Last update: September 18th, 2019 at 6:00 pm
As a massive snowstorm in late January 2016 set snow-total records in several localities in the eastern United States, another widespread and record-setting storm advanced over eastern Asia. From January 17 – 24 temperatures plummeted from Bangkok, Thailand to Russia as snow blanketed the region.
Weather Underground blogger Bob Henson reported that the January chill stemmed from the polar vortex – an upper-level circulation pattern that rings the Arctic. The vortex extended southward, allowing the development of a strong Siberian high. This cold, dense, low-level air mass then spread southward across the continent.
Temperatures in Bangkok, Thailand dipped to 16°C (61°F), which may not sound impressive until one realizes that lows there typically stay above 20 -25°C (68-77°F). Taipei, Taiwan hit a 44-year record low temperature of 4°C (39°F). Further north, an all-time low was set in Eergu’Na, Inner Mongolia where temperatures sunk to a truly bitter -47°C (-53°F).
The cold temperatures claimed many lives, including at least 85 people in Taiwan and 14 in Thailand. Livestock also suffered, with losses as far south as Laos. Mongolia’s snow and extreme weather extends beyond this particular cold snap – they have been suffering a dzud (extreme cold along with heavy snow) since November of 2015. According to Reliefweb, almost 1 million people are likely to be affected along with their livestock in Mongolia this winter.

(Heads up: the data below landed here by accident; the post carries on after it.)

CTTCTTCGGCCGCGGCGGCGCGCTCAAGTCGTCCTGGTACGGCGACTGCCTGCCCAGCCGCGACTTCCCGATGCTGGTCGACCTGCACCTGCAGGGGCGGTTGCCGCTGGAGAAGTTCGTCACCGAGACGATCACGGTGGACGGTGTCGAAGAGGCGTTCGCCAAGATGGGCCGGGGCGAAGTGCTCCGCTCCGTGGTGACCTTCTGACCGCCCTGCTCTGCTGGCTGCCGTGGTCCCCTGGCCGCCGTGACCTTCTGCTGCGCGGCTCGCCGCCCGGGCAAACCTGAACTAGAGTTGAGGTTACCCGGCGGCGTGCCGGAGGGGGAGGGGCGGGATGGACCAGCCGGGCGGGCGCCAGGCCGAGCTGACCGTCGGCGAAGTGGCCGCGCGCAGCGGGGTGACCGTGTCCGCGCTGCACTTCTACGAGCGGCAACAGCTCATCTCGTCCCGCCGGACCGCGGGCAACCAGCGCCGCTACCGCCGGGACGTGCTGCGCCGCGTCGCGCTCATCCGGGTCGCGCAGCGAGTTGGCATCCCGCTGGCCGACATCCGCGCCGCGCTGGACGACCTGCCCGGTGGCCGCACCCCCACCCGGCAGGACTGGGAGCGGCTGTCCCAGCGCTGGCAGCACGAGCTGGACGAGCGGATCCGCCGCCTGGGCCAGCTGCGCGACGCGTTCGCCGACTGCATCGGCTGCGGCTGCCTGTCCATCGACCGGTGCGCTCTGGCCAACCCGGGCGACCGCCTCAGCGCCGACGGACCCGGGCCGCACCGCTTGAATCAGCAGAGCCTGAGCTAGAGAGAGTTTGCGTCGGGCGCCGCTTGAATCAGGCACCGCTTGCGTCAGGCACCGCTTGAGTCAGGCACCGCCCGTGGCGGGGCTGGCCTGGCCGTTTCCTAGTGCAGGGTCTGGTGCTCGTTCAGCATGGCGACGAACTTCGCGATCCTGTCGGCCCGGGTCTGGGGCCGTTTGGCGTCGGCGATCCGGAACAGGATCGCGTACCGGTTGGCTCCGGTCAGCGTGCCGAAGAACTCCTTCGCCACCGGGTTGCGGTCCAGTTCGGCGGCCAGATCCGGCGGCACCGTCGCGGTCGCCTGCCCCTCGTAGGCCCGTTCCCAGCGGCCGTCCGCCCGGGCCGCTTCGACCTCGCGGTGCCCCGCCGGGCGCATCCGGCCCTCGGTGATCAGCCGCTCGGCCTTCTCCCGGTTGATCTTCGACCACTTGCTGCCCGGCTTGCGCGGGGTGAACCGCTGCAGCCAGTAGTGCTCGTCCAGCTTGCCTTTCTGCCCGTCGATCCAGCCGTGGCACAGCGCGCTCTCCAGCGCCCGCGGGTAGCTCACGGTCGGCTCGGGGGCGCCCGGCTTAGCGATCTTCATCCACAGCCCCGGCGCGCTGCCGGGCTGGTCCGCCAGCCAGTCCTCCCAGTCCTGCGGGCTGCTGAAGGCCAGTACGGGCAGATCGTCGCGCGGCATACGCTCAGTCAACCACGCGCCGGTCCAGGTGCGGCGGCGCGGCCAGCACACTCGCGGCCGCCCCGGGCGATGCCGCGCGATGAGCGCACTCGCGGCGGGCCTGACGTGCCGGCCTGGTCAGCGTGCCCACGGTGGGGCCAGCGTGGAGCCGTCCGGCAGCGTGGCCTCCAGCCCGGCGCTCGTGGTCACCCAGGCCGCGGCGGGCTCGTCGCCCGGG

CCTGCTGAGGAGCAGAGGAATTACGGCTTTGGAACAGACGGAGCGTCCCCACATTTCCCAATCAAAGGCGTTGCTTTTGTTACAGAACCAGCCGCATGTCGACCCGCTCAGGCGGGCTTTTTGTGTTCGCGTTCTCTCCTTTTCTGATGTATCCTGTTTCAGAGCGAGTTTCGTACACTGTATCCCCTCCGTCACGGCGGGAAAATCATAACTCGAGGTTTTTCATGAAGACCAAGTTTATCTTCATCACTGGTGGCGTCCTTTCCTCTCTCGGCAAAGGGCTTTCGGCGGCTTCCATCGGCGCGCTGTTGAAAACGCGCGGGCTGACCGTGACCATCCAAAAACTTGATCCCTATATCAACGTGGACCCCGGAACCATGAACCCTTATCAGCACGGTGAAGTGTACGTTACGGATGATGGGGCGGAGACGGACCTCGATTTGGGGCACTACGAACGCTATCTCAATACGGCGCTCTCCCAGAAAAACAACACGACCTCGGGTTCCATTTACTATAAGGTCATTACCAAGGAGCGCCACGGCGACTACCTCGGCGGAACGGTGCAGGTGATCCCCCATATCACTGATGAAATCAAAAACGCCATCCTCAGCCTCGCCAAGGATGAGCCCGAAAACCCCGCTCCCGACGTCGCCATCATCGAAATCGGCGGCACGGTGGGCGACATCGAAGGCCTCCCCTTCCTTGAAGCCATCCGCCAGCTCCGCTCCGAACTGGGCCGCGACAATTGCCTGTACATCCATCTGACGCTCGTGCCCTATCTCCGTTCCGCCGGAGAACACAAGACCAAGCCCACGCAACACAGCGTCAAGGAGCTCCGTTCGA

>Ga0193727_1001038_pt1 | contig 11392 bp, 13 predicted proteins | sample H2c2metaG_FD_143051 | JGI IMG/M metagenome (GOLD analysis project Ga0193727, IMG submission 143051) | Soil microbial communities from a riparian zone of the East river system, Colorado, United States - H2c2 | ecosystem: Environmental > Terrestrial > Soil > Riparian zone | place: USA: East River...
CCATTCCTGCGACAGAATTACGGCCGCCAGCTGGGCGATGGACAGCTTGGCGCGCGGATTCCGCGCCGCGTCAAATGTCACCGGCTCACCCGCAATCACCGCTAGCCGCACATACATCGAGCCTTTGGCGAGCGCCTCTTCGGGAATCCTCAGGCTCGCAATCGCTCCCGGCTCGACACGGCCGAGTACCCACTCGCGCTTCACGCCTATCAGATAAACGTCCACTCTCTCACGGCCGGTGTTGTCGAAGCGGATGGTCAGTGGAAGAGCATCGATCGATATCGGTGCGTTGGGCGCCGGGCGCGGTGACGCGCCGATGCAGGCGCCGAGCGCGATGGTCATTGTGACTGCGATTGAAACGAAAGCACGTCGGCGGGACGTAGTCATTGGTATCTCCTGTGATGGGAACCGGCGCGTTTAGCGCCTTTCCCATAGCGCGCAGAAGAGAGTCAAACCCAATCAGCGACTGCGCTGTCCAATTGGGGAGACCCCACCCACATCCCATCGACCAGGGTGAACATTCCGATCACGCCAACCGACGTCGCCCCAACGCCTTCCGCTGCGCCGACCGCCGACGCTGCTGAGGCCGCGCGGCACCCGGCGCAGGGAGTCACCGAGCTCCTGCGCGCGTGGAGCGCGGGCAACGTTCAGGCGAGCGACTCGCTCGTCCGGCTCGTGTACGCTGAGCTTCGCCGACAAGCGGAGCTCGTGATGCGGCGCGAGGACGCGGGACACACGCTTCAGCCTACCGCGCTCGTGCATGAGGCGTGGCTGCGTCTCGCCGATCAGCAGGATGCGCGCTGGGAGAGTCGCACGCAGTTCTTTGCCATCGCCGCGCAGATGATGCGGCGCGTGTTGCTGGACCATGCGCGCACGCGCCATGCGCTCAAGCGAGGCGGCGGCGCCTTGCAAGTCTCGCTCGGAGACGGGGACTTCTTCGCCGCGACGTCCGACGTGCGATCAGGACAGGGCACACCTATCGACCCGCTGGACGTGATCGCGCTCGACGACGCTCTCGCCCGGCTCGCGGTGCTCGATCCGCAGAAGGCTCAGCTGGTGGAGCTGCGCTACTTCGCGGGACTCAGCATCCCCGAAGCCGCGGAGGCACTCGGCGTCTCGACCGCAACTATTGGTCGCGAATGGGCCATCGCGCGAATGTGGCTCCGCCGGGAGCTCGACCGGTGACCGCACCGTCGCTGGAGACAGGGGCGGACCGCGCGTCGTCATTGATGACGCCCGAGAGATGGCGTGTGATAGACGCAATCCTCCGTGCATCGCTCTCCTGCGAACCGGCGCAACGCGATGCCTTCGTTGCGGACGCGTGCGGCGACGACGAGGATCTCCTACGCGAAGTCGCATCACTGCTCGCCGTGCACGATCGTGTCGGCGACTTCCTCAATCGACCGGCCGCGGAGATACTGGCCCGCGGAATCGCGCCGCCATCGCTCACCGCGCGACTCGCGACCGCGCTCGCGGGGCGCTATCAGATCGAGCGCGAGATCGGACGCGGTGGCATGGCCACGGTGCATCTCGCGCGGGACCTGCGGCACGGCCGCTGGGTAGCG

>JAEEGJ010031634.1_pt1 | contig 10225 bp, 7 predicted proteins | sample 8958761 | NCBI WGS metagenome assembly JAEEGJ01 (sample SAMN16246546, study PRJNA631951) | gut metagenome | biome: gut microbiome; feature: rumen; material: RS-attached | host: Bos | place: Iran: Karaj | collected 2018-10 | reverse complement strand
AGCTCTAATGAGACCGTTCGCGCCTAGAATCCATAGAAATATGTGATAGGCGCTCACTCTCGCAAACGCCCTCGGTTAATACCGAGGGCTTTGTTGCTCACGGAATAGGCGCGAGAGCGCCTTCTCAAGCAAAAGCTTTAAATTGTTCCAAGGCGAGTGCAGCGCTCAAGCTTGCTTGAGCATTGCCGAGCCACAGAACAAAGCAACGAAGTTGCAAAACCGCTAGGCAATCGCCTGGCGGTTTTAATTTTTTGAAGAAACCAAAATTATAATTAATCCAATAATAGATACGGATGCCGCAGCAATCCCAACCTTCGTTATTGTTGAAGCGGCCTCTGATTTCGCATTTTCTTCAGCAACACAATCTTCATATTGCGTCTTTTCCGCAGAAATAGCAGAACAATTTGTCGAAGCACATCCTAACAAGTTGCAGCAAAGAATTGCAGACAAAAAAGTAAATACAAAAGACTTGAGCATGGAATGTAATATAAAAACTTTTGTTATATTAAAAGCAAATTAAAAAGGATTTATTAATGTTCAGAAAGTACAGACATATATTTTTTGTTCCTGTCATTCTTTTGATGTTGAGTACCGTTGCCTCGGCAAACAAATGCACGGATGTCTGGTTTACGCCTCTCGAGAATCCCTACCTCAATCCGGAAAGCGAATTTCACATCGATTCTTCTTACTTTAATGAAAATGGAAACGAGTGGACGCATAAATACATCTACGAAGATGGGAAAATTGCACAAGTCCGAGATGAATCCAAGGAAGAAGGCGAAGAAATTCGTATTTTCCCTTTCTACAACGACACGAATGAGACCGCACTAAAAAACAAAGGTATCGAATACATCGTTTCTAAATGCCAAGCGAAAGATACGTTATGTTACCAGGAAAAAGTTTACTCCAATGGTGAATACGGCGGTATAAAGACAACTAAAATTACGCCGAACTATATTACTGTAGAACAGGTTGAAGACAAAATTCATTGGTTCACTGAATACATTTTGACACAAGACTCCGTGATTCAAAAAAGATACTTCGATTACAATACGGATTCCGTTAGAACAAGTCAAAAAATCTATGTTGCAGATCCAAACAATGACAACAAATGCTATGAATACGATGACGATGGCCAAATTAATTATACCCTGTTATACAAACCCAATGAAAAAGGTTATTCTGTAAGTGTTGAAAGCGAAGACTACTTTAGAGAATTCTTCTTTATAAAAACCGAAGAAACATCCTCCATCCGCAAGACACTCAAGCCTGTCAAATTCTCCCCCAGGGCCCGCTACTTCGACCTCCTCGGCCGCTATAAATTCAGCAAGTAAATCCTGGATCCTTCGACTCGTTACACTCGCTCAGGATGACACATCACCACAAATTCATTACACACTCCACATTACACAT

The broad blanket of snow also brought difficulties across the region, especially with travel. Thousands of flights in Japan and South Korea were cancelled due to heavy snow. Jeju Island, just south of mainland South Korea, received more snow than has been measured there since 1984, according to news reports. Accumulation of 12 cm (4.7 in) of snow closed the island’s airport for a few days and stranded about 86,000 travelers.
The Moderate Resolution Imaging Spectroradiometer (MODIS) aboard NASA’s Terra satellite captured this true-color image of the post-storm scene on January 25. Snow stretches from eastern Russia on the northernmost coast, through northern China, part of North Korea and southwestern South Korea. Jeju Island is obscured underneath the cloud cover.